U.S. Navy Office of Naval I... by lawofsea on Scribd
U.S. Navy Office of Naval I... by lawofsea on Scribd
"We must be ready to dare all for our country. For history does not long entrust the care of freedom to the weak or the timid. We must acquire proficiency in defense and display stamina in purpose." - President Eisenhower, First Inaugural Address
A Visit from St. NicholasBY CLEMENT CLARKE MOORE
'Twas the night before Christmas, when all through the houseNot a creature was stirring, not even a mouse;The stockings were hung by the chimney with care,In hopes that St. Nicholas soon would be there;The children were nestled all snug in their beds;While visions of sugar-plums danced in their heads;And mamma in her 'kerchief, and I in my cap,Had just settled our brains for a long winter's nap,When out on the lawn there arose such a clatter,I sprang from my bed to see what was the matter.Away to the window I flew like a flash,Tore open the shutters and threw up the sash.The moon on the breast of the new-fallen snow,Gave a lustre of midday to objects below,When what to my wondering eyes did appear,But a miniature sleigh and eight tiny rein-deer,With a little old driver so lively and quick,I knew in a moment he must be St. Nick.More rapid than eagles his coursers they came,And he whistled, and shouted, and called them by name:"Now, Dasher! now, Dancer! now Prancer and Vixen!On, Comet! on, Cupid! on, Donner and Blitzen!To the top of the porch! to the top of the wall!Now dash away! dash away! dash away all!"As leaves that before the wild hurricane fly,When they meet with an obstacle, mount to the sky;So up to the housetop the coursers they flewWith the sleigh full of toys, and St. Nicholas too—And then, in a twinkling, I heard on the roofThe prancing and pawing of each little hoof.As I drew in my head, and was turning around,Down the chimney St. Nicholas came with a bound.He was dressed all in fur, from his head to his foot,And his clothes were all tarnished with ashes and soot;A bundle of toys he had flung on his back,And he looked like a pedler just opening his pack.His eyes—how they twinkled! his dimples, how merry!His cheeks were like roses, his nose like a cherry!His droll little mouth was drawn up like a bow,And the beard on his chin was as white as the snow;The stump of a pipe he held tight in his teeth,And the smoke, it encircled his head like a wreath;He had a broad face and a little round bellyThat shook when he laughed, like a bowl full of jelly.He was chubby and plump, a right jolly old elf,And I laughed when I saw him, in spite of myself;A wink of his eye and a twist of his headSoon gave me to know I had nothing to dread;He spoke not a word, but went straight to his work,And filled all the stockings; then turned with a jerk,And laying his finger aside of his nose,And giving a nod, up the chimney he rose;He sprang to his sleigh, to his team gave a whistle,And away they all flew like the down of a thistle.But I heard him exclaim, ere he drove out of sight—“Happy Christmas to all, and to all a good night!”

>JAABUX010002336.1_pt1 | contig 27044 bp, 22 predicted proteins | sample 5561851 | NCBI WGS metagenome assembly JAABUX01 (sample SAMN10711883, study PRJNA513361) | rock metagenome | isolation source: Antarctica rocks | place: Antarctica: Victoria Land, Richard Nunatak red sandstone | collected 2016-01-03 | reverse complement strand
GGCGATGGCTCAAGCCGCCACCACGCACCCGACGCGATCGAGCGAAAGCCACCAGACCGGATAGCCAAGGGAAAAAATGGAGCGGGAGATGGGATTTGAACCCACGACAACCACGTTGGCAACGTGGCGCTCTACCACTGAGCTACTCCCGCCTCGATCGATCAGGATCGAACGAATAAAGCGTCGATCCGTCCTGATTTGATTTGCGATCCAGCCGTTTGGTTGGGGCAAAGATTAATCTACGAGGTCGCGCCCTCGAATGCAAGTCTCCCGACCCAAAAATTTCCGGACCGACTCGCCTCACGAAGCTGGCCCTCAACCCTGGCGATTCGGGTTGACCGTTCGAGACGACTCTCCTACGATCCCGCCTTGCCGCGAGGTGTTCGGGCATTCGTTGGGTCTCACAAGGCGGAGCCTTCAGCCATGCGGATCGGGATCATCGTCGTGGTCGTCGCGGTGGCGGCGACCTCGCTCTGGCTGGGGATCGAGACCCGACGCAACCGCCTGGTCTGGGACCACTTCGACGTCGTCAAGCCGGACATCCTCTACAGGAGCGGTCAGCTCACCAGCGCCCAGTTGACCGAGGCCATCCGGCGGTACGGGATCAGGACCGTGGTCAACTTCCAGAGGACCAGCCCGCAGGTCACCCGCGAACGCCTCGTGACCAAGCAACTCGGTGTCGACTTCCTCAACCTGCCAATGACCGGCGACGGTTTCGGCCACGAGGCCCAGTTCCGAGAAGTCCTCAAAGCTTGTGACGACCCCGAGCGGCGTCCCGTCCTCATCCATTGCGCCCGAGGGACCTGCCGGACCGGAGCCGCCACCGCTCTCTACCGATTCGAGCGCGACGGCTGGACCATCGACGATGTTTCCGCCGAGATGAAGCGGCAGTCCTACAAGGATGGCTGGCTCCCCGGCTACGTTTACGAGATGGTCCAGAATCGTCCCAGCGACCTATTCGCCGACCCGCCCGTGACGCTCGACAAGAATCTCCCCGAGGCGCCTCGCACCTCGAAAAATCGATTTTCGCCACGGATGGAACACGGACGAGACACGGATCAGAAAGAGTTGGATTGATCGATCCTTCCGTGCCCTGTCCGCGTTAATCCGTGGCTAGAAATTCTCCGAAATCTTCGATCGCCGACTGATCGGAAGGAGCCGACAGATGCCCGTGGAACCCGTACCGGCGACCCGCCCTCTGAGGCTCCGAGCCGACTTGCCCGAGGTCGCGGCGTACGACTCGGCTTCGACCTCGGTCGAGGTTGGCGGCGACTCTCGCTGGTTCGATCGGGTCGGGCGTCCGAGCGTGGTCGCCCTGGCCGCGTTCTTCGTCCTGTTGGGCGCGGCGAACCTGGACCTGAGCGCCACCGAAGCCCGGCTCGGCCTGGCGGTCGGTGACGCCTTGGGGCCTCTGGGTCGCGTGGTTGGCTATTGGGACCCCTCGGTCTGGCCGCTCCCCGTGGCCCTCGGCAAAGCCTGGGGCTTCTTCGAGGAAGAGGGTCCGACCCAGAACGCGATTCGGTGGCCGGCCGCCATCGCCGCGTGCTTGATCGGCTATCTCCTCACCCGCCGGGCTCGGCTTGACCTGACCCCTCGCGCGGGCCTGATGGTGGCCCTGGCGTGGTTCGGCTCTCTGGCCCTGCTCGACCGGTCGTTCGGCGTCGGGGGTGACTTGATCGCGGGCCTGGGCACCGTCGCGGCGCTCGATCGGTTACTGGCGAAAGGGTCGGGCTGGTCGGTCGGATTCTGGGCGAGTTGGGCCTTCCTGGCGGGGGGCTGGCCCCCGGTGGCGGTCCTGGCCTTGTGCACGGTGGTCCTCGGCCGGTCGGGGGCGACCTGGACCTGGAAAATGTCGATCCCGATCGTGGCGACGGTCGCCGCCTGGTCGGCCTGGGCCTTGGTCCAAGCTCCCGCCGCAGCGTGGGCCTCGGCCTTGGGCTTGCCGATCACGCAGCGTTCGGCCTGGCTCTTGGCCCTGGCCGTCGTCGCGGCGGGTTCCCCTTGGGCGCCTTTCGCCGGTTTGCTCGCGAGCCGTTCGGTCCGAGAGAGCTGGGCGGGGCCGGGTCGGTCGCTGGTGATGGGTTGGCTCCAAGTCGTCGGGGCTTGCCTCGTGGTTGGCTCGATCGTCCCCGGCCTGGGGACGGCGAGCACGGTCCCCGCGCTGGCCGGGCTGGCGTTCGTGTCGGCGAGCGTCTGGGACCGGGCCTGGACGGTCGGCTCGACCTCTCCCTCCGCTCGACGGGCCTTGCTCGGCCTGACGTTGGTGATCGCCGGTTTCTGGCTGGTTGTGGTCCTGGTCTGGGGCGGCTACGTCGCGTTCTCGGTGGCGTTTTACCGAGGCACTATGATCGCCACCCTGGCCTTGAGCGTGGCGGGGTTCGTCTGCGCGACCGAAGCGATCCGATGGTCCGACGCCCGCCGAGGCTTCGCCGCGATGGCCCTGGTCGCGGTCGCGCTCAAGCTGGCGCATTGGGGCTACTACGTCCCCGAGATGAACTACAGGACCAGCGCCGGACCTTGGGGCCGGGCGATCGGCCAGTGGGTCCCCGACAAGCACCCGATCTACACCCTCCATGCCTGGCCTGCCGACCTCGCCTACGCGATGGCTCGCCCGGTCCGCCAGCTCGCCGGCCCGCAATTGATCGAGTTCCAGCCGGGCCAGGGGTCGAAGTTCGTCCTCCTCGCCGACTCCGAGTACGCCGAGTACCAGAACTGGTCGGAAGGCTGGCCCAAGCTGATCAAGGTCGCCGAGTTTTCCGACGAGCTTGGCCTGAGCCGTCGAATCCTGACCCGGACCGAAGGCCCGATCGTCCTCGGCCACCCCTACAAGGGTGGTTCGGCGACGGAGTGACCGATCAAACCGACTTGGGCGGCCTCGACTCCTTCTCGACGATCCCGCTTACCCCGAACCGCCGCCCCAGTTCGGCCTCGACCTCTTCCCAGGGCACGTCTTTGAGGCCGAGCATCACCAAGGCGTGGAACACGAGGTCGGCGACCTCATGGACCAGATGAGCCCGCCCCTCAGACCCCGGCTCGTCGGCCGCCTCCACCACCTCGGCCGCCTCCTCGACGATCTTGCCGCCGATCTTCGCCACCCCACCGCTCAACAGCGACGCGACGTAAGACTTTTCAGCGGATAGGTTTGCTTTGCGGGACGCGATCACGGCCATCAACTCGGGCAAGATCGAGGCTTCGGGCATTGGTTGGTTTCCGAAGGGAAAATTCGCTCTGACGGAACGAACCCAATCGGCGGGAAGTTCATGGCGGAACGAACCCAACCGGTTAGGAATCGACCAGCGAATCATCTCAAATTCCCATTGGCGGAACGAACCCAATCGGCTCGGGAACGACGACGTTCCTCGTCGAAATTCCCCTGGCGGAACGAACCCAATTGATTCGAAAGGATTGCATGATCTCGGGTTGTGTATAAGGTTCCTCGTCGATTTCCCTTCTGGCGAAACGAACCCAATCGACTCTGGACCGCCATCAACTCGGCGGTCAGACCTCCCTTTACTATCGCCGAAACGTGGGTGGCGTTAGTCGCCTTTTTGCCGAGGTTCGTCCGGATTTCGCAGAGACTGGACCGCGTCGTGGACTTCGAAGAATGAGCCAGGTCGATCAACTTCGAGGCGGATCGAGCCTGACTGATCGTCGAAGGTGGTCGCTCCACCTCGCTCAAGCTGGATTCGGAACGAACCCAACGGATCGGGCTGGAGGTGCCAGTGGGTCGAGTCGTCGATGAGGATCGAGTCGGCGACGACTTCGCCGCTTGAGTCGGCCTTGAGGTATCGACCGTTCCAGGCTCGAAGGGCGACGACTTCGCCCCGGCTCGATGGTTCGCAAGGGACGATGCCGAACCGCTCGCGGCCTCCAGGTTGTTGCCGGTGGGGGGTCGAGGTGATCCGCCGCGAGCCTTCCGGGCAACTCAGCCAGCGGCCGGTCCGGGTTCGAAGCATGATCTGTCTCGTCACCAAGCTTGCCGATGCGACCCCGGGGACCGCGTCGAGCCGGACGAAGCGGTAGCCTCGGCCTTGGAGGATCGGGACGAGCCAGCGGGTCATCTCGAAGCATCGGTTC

Infantry drill. U.S. Naval Training Camp, Charleston, South Carolina. December 4, 1918
Up until the 1970s, competency as naval infantry—sailors performing as infantry, and sometimes providing land based artillery support—was an integral part of the Navy’s operations and mission.There's a lot more which I commend to you for the historical perspective. Keep in mind what Captain Roth points out: